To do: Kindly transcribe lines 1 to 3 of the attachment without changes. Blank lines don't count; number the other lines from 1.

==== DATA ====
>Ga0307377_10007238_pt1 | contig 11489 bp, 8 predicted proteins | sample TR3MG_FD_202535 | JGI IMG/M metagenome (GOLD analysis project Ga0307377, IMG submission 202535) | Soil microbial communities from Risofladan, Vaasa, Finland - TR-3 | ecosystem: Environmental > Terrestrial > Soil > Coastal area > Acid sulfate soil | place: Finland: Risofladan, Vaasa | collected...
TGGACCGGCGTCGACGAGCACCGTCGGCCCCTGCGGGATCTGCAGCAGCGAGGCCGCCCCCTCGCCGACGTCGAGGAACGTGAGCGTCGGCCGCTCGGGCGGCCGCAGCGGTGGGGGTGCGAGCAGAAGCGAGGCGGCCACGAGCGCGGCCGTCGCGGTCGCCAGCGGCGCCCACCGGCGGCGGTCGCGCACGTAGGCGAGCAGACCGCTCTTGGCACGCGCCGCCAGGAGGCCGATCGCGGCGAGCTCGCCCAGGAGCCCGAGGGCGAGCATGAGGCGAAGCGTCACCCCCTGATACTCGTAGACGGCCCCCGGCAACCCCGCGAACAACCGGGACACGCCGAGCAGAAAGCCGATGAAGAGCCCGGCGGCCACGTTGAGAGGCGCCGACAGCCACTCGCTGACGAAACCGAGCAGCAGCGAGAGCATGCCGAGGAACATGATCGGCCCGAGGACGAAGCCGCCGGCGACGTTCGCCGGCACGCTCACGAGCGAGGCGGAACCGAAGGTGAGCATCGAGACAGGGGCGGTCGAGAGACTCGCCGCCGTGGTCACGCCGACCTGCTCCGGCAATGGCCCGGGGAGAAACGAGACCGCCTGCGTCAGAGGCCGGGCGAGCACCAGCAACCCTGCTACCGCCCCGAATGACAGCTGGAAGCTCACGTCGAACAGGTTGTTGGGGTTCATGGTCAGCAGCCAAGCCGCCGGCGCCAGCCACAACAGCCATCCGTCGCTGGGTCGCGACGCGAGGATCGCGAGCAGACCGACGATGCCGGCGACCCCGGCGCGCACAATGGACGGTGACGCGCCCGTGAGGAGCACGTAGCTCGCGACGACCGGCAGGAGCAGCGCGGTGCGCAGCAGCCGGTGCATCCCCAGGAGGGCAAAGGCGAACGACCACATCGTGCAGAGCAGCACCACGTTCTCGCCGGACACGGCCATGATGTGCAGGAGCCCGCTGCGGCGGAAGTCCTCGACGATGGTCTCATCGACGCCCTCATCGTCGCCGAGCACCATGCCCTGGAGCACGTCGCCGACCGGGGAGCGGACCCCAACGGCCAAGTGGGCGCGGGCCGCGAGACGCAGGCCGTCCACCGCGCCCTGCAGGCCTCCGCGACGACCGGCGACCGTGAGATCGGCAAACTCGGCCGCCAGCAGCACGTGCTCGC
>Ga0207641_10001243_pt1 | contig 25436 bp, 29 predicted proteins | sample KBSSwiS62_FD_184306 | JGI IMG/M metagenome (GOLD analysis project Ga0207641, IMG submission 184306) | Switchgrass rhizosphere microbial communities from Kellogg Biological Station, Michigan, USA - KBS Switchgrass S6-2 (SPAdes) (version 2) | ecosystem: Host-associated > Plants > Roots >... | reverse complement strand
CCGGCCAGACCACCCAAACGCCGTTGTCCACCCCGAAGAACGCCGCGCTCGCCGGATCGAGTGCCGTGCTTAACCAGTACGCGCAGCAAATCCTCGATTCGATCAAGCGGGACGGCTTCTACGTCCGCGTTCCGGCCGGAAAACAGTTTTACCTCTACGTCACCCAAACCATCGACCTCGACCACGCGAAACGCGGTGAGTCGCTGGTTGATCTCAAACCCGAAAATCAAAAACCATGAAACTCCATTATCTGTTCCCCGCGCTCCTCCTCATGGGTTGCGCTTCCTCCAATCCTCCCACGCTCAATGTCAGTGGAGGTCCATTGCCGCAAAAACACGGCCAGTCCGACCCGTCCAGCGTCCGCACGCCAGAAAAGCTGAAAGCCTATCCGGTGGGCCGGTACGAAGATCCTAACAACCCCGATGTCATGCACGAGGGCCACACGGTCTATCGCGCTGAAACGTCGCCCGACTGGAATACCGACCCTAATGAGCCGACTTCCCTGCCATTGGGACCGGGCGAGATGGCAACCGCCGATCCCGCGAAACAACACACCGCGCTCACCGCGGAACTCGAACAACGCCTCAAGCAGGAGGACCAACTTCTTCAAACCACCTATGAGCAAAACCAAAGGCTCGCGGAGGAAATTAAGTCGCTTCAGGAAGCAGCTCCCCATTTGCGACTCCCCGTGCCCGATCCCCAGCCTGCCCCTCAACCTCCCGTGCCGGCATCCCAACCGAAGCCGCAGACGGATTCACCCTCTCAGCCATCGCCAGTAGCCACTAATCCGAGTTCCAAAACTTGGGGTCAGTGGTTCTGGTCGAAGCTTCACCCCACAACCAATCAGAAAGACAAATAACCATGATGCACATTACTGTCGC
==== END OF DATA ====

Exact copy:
>Ga0307377_10007238_pt1 | contig 11489 bp, 8 predicted proteins | sample TR3MG_FD_202535 | JGI IMG/M metagenome (GOLD analysis project Ga0307377, IMG submission 202535) | Soil microbial communities from Risofladan, Vaasa, Finland - TR-3 | ecosystem: Environmental > Terrestrial > Soil > Coastal area > Acid sulfate soil | place: Finland: Risofladan, Vaasa | collected...
TGGACCGGCGTCGACGAGCACCGTCGGCCCCTGCGGGATCTGCAGCAGCGAGGCCGCCCCCTCGCCGACGTCGAGGAACGTGAGCGTCGGCCGCTCGGGCGGCCGCAGCGGTGGGGGTGCGAGCAGAAGCGAGGCGGCCACGAGCGCGGCCGTCGCGGTCGCCAGCGGCGCCCACCGGCGGCGGTCGCGCACGTAGGCGAGCAGACCGCTCTTGGCACGCGCCGCCAGGAGGCCGATCGCGGCGAGCTCGCCCAGGAGCCCGAGGGCGAGCATGAGGCGAAGCGTCACCCCCTGATACTCGTAGACGGCCCCCGGCAACCCCGCGAACAACCGGGACACGCCGAGCAGAAAGCCGATGAAGAGCCCGGCGGCCACGTTGAGAGGCGCCGACAGCCACTCGCTGACGAAACCGAGCAGCAGCGAGAGCATGCCGAGGAACATGATCGGCCCGAGGACGAAGCCGCCGGCGACGTTCGCCGGCACGCTCACGAGCGAGGCGGAACCGAAGGTGAGCATCGAGACAGGGGCGGTCGAGAGACTCGCCGCCGTGGTCACGCCGACCTGCTCCGGCAATGGCCCGGGGAGAAACGAGACCGCCTGCGTCAGAGGCCGGGCGAGCACCAGCAACCCTGCTACCGCCCCGAATGACAGCTGGAAGCTCACGTCGAACAGGTTGTTGGGGTTCATGGTCAGCAGCCAAGCCGCCGGCGCCAGCCACAACAGCCATCCGTCGCTGGGTCGCGACGCGAGGATCGCGAGCAGACCGACGATGCCGGCGACCCCGGCGCGCACAATGGACGGTGACGCGCCCGTGAGGAGCACGTAGCTCGCGACGACCGGCAGGAGCAGCGCGGTGCGCAGCAGCCGGTGCATCCCCAGGAGGGCAAAGGCGAACGACCACATCGTGCAGAGCAGCACCACGTTCTCGCCGGACACGGCCATGATGTGCAGGAGCCCGCTGCGGCGGAAGTCCTCGACGATGGTCTCATCGACGCCCTCATCGTCGCCGAGCACCATGCCCTGGAGCACGTCGCCGACCGGGGAGCGGACCCCAACGGCCAAGTGGGCGCGGGCCGCGAGACGCAGGCCGTCCACCGCGCCCTGCAGGCCTCCGCGACGACCGGCGACCGTGAGATCGGCAAACTCGGCCGCCAGCAGCACGTGCTCGC
>Ga0207641_10001243_pt1 | contig 25436 bp, 29 predicted proteins | sample KBSSwiS62_FD_184306 | JGI IMG/M metagenome (GOLD analysis project Ga0207641, IMG submission 184306) | Switchgrass rhizosphere microbial communities from Kellogg Biological Station, Michigan, USA - KBS Switchgrass S6-2 (SPAdes) (version 2) | ecosystem: Host-associated > Plants > Roots >... | reverse complement strand